Manchester United captain Gary Neville could be subject to a Football Association investigation after appearing to direct an abusive signal to two-goal forward Carlos Tévez during Manchester City’s Carling Cup semi-final first-leg victory on Tuesday night.
Tévez, who completed a £25.5m (€29m) move to City last summer after rejecting a permanent contract at Man United, secured a narrow 2-1 advantage for Roberto Mancini’s team ahead of next Wednesday’s second-leg.
The Argentine celebrated his opening goal, a penalty, by directing a 'quit-talking’ hand gesture to United substitute Neville, who was pictured responding by raising his middle finger at his former team-mate.
Neville, who had backed Sir Alex Ferguson’s decision to offload Tévez prior to this game, was warned as to his future conduct by the FA after his inflammatory goal celebration in front of the City fans following Michael Owen’s winner in the 4-3 victory at Old Trafford in September, so he now faces the prospect of another disciplinary probe.
Despite seeing Tévez inspire Man City’s fightback, Ferguson was sanguine about the player’s contribution against former employers.
Ferguson said: “That’s just the way it happens. It can be like that. It can bite you. We’ve had a few players leave the club and score against us. It’s not an issue. I’m happy with the players we have.”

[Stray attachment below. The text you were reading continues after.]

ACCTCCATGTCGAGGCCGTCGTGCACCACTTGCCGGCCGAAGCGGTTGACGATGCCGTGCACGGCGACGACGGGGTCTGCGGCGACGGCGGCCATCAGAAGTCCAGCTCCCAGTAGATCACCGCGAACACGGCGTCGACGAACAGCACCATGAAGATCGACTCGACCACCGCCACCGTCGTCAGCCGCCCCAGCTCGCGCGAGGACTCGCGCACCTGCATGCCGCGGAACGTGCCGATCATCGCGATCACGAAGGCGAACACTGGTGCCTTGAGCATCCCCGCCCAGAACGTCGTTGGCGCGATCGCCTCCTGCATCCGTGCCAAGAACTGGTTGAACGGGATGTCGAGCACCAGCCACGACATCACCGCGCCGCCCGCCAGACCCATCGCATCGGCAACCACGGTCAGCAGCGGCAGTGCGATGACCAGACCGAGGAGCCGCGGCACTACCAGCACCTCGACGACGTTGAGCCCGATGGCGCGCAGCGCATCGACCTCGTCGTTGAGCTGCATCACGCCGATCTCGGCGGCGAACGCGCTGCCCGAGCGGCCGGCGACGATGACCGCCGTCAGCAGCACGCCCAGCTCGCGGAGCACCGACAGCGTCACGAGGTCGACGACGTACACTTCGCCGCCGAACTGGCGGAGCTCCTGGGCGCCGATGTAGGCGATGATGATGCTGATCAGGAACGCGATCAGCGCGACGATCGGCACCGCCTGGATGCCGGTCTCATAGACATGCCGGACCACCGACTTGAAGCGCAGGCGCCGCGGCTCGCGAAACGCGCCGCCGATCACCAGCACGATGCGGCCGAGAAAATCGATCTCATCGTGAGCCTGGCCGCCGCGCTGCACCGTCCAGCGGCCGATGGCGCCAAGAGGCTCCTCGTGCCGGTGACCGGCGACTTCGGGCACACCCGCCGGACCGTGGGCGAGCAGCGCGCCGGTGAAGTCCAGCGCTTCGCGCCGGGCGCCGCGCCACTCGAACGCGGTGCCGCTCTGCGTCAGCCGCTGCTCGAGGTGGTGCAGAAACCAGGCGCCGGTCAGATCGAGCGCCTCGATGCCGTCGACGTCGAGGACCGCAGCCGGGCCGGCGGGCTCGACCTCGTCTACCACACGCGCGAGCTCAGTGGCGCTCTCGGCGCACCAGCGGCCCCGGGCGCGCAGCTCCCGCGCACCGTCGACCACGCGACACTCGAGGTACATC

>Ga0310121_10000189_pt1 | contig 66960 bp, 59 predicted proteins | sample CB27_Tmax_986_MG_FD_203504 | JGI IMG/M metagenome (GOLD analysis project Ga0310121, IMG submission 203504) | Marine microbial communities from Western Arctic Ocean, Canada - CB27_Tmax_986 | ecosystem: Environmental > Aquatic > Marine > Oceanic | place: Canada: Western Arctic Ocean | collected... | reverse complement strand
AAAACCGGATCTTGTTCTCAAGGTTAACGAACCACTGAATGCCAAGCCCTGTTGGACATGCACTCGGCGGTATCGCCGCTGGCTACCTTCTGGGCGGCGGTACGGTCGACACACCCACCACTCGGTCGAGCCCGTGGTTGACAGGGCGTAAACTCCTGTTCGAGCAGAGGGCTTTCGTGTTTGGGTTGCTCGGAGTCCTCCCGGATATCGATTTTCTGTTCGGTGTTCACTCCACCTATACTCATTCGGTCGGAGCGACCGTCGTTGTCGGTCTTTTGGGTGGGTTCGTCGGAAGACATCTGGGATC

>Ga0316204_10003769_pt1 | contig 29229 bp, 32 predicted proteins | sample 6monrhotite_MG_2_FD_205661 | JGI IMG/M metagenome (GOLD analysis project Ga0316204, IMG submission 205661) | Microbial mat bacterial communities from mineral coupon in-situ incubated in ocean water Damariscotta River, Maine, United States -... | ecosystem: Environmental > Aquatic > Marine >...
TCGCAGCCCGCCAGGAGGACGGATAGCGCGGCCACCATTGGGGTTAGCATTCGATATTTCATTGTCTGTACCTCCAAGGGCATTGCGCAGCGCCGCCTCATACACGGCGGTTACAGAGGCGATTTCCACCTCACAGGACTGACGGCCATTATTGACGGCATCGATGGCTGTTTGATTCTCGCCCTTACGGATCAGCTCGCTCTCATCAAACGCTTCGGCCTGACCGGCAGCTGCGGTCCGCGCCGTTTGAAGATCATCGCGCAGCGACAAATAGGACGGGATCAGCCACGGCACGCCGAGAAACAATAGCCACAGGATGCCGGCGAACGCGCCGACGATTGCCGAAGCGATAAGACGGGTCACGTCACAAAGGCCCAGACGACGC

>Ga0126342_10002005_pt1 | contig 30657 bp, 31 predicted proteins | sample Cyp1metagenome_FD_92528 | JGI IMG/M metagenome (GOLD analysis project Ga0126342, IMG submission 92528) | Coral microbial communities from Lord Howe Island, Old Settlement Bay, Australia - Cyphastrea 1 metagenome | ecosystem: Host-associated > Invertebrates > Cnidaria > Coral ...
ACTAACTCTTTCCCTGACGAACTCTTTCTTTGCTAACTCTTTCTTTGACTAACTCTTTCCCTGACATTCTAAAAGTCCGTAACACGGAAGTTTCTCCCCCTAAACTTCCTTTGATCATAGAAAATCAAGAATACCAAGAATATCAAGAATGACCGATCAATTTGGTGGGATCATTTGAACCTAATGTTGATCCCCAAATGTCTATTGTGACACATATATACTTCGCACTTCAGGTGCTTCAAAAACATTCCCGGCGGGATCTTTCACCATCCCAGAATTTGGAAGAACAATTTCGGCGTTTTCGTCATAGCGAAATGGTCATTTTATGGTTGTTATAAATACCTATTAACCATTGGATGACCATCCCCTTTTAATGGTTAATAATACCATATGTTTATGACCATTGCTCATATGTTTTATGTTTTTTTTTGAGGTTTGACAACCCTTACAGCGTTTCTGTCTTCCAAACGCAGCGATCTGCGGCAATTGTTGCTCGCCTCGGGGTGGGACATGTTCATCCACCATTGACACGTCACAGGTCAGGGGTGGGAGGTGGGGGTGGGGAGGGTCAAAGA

City manager Mancini played down suggestions that Neville’s pre-match observations had provided Tévez with added motivation.
Mancini said: “I don’t know if what was said made a difference for Carlos. I just hope that he plays as well in the second game because it will be very difficult at Old Trafford.
“Carlos played a big game very well. But what is important is that we have won. I don’t know whether United made a mistake letting him go. I am just happy he plays for us.”
City could also face an investigation with United’s Patrice Evra appearing to be hit by a lighter thrown from the crowd.
Turnstile problems at the away end, which led to the delayed entry of some United fans, could also be reviewed.
Despite falling to defeat after Ryan Giggs’s 17th-minute opener, Ferguson expects his team to emerge victorious at Old Trafford.
He said: “We dominated the match. We lost our composure for 15 minutes but, after that, we were OK. But it will be a United crowd at Old Trafford and, with the occasion and what is at stake, we will be OK.”
Meanwhile, former United winger Lee Sharpe has labelled the club’s financial turmoil under the Glazer family as “disgraceful”.
United are £699m (€801m) in debt and are planning a bond issue to raise £500m (€573m) to help alleviate their worrying financial situation.
Sharpe said: “It’s disgraceful and a huge shame what is going on with the debt. The hard work carried out by Sir Alex and everyone at the club over the last 20 years is at threat.
“The Glazers have undermined all this hard work. It’s wrong that the club has been put in to so much debt and you hear stories of them taking money out of the club.
"When United can’t afford to buy players, you know something is seriously wrong. It seems everything is being taken from underneath them.”